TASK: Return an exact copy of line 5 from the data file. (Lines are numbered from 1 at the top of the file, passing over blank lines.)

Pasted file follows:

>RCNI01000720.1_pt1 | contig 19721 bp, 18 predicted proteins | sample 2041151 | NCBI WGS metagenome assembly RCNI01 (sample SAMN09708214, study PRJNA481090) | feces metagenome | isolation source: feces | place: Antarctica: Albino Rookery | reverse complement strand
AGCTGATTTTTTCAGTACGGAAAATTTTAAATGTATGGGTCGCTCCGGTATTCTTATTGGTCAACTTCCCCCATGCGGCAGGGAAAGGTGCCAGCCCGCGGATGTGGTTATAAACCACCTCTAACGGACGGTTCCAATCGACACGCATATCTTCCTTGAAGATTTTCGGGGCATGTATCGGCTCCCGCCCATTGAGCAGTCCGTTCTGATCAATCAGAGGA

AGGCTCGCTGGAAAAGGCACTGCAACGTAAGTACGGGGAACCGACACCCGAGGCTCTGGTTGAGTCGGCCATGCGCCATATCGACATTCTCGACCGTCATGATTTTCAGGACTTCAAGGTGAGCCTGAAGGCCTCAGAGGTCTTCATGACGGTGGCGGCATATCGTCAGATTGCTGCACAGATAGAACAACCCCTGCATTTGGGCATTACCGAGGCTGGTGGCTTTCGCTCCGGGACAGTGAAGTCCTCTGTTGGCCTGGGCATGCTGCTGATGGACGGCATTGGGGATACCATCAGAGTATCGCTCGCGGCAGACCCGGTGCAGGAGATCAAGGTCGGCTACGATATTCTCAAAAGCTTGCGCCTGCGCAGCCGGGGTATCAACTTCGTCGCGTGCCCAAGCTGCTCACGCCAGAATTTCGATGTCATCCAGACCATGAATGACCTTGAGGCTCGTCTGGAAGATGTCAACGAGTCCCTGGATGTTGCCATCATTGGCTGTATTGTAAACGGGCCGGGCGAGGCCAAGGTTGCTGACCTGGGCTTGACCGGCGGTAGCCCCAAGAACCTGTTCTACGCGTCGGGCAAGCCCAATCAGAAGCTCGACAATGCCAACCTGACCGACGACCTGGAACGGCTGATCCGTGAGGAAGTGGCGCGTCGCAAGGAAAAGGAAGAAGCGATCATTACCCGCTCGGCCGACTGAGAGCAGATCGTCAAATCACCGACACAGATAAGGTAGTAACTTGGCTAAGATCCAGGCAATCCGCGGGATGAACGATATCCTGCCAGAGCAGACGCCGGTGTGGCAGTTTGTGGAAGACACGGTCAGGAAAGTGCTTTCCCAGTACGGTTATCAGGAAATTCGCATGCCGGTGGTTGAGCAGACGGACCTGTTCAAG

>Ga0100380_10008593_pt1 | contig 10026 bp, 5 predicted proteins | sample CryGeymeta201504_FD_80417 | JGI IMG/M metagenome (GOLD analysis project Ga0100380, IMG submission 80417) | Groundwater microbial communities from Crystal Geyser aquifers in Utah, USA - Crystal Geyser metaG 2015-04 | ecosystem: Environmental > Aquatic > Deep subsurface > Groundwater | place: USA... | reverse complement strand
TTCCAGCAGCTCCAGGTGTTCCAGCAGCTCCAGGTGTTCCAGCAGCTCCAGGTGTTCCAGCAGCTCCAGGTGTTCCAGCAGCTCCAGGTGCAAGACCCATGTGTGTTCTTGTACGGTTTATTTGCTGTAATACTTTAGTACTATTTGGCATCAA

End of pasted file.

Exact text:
TTCCAGCAGCTCCAGGTGTTCCAGCAGCTCCAGGTGTTCCAGCAGCTCCAGGTGTTCCAGCAGCTCCAGGTGTTCCAGCAGCTCCAGGTGCAAGACCCATGTGTGTTCTTGTACGGTTTATTTGCTGTAATACTTTAGTACTATTTGGCATCAA